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The season that was: Joe Panik

Toronto Blue Jays v Boston Red Sox Photo by Maddie Meyer/Getty Images

The Blue Jays signed Joe Panik back in January (before the world went nuts, if we could have seen into the future, first thing I would have done would have been to start my holiday 3 or 4 weeks earlier).

Panik had won a Gold Glove back in 2016, and occasionally had decent batting stats. The two previous seasons he had OPS+ numbers of 79 and 75. So we weren’t expecting much.

My concern at the time, was that he had never played short.

Standard Batting
41 141 120 18 27 6 0 1 7 0 0 20 27 .225 .340 .300 .640 79
Provided by View Original Table
Generated 11/26/2020.

Baseball Reference has him at a -0.4 WAR and FanGraphs 0.3 (FanGraphs liked his defense more).

Joe had a .296 wOBA and 86 wRC+.

His walk rate was 14.2% (way up from last year’s 8.8) and strikeout rate was 19.1% (way up from 9.6).

His line drive rate was 22.8% (same as last year’s 22.9), ground ball rate 47.8% (up from 43.3) and fly ball rate 29.3% (down slightly from 33.8). His fly balls were leaving the park 11.1% of the time (up from 9.0).

Joe’s soft contact rate was down (12.9% from 18.6). Medium contact up (52.7% from 44.3) and hard contact down (34.4% from 37.0).

His BABIP was .283, up a bit from .262.

Panik had reverse splits hitting .303/.410/.364 against LHP (just 39 PA) and .195/.314/.276 against RHP.

He hit better on the road (.238/.360/.333) than in Buffalo (.211/.318/.263).

Joe was a better with RISP, .261/.433/.304.

  • July: .267/.267/.214 with 1 walk and 5 strikeouts in 5 games.
  • August: .217/.294/.283 with 5 walks and 10 strikeouts in 16 games.
  • September: .233/.387/.333 with 1 home run, 14 walks and 12 strikeouts in 20 games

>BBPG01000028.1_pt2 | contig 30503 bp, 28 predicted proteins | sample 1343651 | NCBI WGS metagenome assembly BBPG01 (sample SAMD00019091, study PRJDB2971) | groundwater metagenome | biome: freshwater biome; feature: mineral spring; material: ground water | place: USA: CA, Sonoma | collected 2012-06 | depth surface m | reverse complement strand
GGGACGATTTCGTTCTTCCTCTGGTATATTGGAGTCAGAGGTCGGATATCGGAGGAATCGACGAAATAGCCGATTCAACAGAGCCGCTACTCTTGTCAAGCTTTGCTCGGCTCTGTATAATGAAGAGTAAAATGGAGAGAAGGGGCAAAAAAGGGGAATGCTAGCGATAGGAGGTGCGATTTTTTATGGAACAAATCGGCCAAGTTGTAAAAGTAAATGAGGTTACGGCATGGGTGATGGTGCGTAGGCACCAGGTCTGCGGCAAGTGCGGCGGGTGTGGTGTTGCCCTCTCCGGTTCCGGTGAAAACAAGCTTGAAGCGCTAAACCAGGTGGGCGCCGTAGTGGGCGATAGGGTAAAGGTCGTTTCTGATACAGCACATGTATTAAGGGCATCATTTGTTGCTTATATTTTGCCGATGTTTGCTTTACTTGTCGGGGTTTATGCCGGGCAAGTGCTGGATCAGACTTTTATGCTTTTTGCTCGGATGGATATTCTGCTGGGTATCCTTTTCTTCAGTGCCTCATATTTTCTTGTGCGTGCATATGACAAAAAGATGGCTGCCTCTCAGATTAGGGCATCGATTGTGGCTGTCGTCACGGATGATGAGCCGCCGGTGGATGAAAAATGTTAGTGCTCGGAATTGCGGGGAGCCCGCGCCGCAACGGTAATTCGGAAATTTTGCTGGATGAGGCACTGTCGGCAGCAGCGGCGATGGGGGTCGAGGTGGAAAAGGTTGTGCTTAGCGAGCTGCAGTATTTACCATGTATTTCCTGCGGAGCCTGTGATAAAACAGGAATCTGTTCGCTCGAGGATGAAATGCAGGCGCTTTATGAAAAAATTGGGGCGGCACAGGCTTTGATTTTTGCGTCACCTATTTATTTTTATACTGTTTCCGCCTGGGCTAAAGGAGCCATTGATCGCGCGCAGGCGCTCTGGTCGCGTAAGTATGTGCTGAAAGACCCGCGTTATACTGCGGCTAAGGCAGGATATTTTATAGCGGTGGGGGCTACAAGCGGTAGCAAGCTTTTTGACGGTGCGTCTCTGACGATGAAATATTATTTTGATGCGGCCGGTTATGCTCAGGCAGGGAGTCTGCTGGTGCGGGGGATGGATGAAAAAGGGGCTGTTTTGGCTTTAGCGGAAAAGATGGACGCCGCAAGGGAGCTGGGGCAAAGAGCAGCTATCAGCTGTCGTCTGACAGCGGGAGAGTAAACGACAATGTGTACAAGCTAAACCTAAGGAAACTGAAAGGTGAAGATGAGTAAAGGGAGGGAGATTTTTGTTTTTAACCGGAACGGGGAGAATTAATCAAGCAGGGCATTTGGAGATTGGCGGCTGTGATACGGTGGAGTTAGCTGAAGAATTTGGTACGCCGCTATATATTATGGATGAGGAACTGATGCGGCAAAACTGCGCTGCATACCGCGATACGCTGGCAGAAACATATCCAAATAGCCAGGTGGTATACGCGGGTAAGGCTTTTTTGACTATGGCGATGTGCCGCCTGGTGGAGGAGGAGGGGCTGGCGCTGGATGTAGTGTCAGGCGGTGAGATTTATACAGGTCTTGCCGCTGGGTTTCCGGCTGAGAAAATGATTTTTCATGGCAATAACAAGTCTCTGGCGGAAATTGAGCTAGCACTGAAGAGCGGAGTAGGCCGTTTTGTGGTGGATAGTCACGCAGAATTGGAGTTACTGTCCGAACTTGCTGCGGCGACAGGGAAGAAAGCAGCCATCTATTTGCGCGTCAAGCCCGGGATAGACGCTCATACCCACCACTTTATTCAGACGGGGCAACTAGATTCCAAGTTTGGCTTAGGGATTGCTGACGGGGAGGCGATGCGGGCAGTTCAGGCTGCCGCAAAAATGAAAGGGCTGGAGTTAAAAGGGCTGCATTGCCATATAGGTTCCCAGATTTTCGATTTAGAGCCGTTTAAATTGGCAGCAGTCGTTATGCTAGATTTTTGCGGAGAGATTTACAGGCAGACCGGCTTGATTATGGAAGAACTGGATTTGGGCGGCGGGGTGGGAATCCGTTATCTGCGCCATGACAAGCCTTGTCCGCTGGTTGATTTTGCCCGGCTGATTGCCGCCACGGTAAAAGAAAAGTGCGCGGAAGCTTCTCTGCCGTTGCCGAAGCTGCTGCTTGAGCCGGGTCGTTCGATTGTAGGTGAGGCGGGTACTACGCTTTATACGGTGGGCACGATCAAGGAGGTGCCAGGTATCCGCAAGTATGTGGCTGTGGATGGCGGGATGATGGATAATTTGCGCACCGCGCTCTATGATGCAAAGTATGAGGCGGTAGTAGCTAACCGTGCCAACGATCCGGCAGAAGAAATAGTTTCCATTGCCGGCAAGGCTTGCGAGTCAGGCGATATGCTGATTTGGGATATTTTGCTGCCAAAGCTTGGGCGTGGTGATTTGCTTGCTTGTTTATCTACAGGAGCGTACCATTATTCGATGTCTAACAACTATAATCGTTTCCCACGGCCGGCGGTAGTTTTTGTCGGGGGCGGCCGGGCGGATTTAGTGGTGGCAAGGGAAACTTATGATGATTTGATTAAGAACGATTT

He started slow then picked up some in the middle there, the finished on a 1 for 19 run. In a 60 game season, 1 for 19 is a killer.

Defensively? He didn’t get enough playing time to really get a good reading.

He played

  • 116 innings at second and had a 6.4 UZR/150. He had 1 error for a .987 FA.
  • 94 innings at short and had a 2.2 UZR/150. He had no errors at short.
  • 73 innings at third and a -27.4 UZR/150 and no errors.

I would ignore the UZR in that few innings, but I really don’t think he had the arm for third.

He was above average as a base runner, 1.3 runs above average. We didn’t have many guys on the positive side.

Where he hit in the batting order (in games started):

  • 5th: 1 time.
  • 6th: 3 times.
  • 7th: 13 times.
  • 8th: 12 times.
  • 9th: 3 times.

We were 19-13 in games he started.

As a utility player, he was adequate but then better than Brandon Drury. I would have been happier if he had played less, but then I think the same about all utility infielders.

He seemed to be a good guy and got along well with his teammates and all, which is essential for a utility player. If we made a list of players we all felt were terrific guys, many would-be utility players. Because there are a lot of guys that can put up a 0 WAR, so if you have a choice, you’ll pick the nice guy. If you put up a 10 WAR, you can be Roger Clemens.

All-in-all, I’d prefer to have seen more of Santiago Espinal, but teams tend to like veterans in the job, choosing to have younger guys play every day in the minors. Maybe it is better that way, but perhaps younger guys would learn more about being up in the majors. And, if you gave Espinal the at-bats Panik, Villar, and Drury had, it would add up to full-time work. And he could have, more than likely, been more or less replacement level too.

I know that baseball has reasons for using veterans in these spots. As a fan, I’d rather see a younger guy.


For his 2020 season I would grade Joe Panik a

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